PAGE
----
SOLAR ENERGY HARVESTING  - A patent system of smart energy harvesting is to be tested on the Bluefish model for efficiency increases, over and above other systems employed on ocean going vehicles currently and experimentally. 



WAVE ENERGY HARVESTING - There is much research funded by such organisations as the NOC and DSTL at the moment. We have come up with a completely new way of harvesting wave energy, based on our unique SWASH hull. But we cannot afford the patent, so we're keeping the details to ourselves. The patent system should be changed to stimulate technology innovation and create jobs. Patents should be made affordable to every man in the street - not kept the exclusive domain of the wealthy - a violation of Article 14 the ban on discrimination.



Wind turbine vertical axis generator

WIND ENERGY HARVESTING - Wind as a vector is the motion of air mass over water. In our case, we view wind as an energy source, rather than a vector, useful for workboats, yachts and military.



DISPLACEMENT CALCULATIONS - On a SWASH ship, calculating displacement and reserve buoyancy is extremely important. The calculations are no less important for a test, or development model. Indeed, one might argue that the exercise is more difficult - where small scale machinery is pro-rata heavier.



AUTONOMOUS ELECTRONICS - The BLUEFISH development model is to feature smaller, lighter, autonomous navigation electronics to conduct a program of simulations for collision avoidance and other functions that the full size vessel will have to deal with on a day to day basis. 


The control algorithm reactively plans paths with feedback to the autopilot of the autonomous ship. The system is based on waypoint guidance by line-of-sight allied to known human parameters. Rules 8 and 14 of the COLREGs are applicable to the magnitude of maneuvers in head-on and other scenarios. 


The system employs traditional sensors and high definition optical and other range sensors. There is also a close range sensor array to assist with docking and port situations.



AUTONOMOUS DOCKING & PORT APPROACHES - A veritable adventure playground for us to experiment and perfect. It's almost like war gaming, setting up the obstacles and surprises to try to catch out the unwary craft approaching. Nothing can stop a collision in harbour if your vessel is moored - thus the fault elsewhere - but if under power, it should be possible to prevent even the most insensitive pilot from hitting your vessel.


Using a number of radio controlled boats to simulate a busy harbour, the target vessel must enter the port obeying protocol, communicate with the port authority, taking instructions, then moor in specified location - all the while avoiding craft that are not complying with the marine (blue and green water) navigation rules.



R.O.V. CHAMBER - Three models are being constructed to be able to carry out tests in tandem at different facilities. One of the model hulls is bigger to house an ROV, which is designed to be launched and recovered autonomously in rough seas, but in the model will be remotely operated. This system includes an onboard cable reel payout and pull back system.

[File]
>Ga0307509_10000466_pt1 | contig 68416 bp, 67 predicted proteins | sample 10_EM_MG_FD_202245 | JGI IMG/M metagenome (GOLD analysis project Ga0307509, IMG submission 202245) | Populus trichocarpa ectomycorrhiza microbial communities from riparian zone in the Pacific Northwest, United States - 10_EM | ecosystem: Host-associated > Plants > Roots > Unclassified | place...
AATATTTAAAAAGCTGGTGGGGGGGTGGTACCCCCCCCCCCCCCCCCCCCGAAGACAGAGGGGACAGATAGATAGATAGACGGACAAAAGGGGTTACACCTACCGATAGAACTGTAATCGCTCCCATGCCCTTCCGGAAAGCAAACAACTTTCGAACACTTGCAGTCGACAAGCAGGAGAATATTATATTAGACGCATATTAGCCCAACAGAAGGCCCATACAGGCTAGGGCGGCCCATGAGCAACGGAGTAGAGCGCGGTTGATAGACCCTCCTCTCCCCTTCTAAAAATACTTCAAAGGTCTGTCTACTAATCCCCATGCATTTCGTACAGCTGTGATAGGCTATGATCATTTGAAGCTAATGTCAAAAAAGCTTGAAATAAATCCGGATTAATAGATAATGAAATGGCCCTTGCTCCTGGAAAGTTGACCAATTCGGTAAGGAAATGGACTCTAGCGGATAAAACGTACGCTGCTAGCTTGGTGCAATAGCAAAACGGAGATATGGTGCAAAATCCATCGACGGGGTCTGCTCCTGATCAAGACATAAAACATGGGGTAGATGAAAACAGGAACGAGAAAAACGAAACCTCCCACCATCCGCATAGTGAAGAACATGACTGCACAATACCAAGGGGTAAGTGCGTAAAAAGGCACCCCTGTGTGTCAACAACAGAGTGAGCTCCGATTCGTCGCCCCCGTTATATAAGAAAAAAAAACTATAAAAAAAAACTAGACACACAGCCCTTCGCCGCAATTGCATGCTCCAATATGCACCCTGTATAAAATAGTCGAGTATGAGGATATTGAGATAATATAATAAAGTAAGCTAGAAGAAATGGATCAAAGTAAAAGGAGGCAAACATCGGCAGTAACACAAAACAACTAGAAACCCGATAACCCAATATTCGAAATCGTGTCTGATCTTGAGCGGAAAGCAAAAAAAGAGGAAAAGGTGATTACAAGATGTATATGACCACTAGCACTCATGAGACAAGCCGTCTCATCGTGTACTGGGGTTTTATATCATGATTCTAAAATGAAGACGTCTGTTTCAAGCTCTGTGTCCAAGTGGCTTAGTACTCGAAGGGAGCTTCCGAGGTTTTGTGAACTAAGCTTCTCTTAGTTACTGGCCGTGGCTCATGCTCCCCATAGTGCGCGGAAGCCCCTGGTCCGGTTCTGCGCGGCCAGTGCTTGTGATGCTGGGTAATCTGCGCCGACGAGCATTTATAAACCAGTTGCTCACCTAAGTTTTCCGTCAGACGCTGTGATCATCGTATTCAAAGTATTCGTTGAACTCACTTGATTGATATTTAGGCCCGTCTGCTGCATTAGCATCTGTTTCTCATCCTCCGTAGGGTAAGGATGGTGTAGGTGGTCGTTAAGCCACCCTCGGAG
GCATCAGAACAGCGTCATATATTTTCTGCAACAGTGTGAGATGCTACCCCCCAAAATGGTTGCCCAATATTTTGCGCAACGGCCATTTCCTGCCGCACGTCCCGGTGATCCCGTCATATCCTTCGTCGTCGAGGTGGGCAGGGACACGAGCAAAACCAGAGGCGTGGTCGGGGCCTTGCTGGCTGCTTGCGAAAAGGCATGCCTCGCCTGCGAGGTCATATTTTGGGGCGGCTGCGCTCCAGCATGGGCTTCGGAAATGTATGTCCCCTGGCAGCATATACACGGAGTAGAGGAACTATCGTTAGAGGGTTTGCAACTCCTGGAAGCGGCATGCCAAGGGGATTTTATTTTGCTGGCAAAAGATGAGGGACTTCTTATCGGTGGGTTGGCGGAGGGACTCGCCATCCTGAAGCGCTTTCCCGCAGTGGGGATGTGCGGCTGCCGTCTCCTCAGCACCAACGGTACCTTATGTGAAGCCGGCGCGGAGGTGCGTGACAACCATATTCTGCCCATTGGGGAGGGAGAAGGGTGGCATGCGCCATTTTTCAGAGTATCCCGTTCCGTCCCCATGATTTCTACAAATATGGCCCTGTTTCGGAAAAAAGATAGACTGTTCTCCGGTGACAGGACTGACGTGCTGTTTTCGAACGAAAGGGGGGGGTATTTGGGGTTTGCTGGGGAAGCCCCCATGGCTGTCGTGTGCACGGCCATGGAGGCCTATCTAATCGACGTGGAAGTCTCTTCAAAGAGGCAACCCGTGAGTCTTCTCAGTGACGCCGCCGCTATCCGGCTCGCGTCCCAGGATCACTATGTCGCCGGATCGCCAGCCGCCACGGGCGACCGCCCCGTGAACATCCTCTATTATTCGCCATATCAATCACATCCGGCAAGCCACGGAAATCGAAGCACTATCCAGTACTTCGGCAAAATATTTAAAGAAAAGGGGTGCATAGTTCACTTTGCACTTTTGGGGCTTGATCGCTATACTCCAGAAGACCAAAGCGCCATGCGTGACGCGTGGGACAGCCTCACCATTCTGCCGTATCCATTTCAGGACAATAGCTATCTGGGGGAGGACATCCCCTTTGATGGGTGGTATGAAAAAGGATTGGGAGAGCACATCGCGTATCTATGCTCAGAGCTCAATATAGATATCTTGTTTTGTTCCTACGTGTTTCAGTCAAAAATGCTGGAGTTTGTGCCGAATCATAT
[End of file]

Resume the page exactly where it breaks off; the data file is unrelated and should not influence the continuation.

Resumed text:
Clean energy award for autonomous solar powered ship


AWARD WINNING DESIGN - The original concept ship that led to the BlueFish™ and then on to the SeaVax™ design won this "Clean Energy" award in December 2016. Copyright © January 27 2017 Blueplanet Universal Holdings Ltd, all rights reserved. You will need permission from BUHL to reproduce this picture except for educational purposes or review.



VARIABLE DISPLACEMENT & SELF RIGHTING - This model will be able to flood compartments to lower the vessel in the water, in conjunction with mechanical raising and lowering of the outriggers and fore and aft dynamic mass shift. The combination of these actions gives us an extremely active SWASH hull for higher efficiency = reduced drag.


Requires 4 pumps and 3 electro/mechanical actuators.



BATTERIES - The model will not carry batteries for running, only to be able to operate the radio controls and pump functions. Power for running will come directly from the onboard solar cells as seen above. This has been the case in previous development models.



MOTORS - For the model a brush-less high efficiency motor will be used running through a 5:1 reduction gearbox. The full size, proof of concept vessel will be more complex using less expensive dc motors with mechanical switching between ratios to suit the propeller system below. 



Voith stator propulsor system

PROPELLER - We will be testing open and Kort type ducted propellers on this model. Submarines and torpedoes use ducted systems with reasonable efficiency. The Voith ducted propeller claims to improve on open propellers and waterjets, to offer low speed cruising and high speed performance, vibration free using a post propulsor stator, whereas, many ships now have pre-propulsor stators.



SUMMARY - This model is a dynamic research test-bed - not just a tow-tank item.



RESEARCH FUNDING - HORIZON 2020 - We put forward a proposal as a SME, rather than an academic institution, which proposal attracted interest from several European partners (15 to include academia). Predictably the rate of funding for such disruptive technology was sufficiently unsympathetic to the commercial risk element to be able to commit substantial resources. We thus had no option but to withdraw from the bid.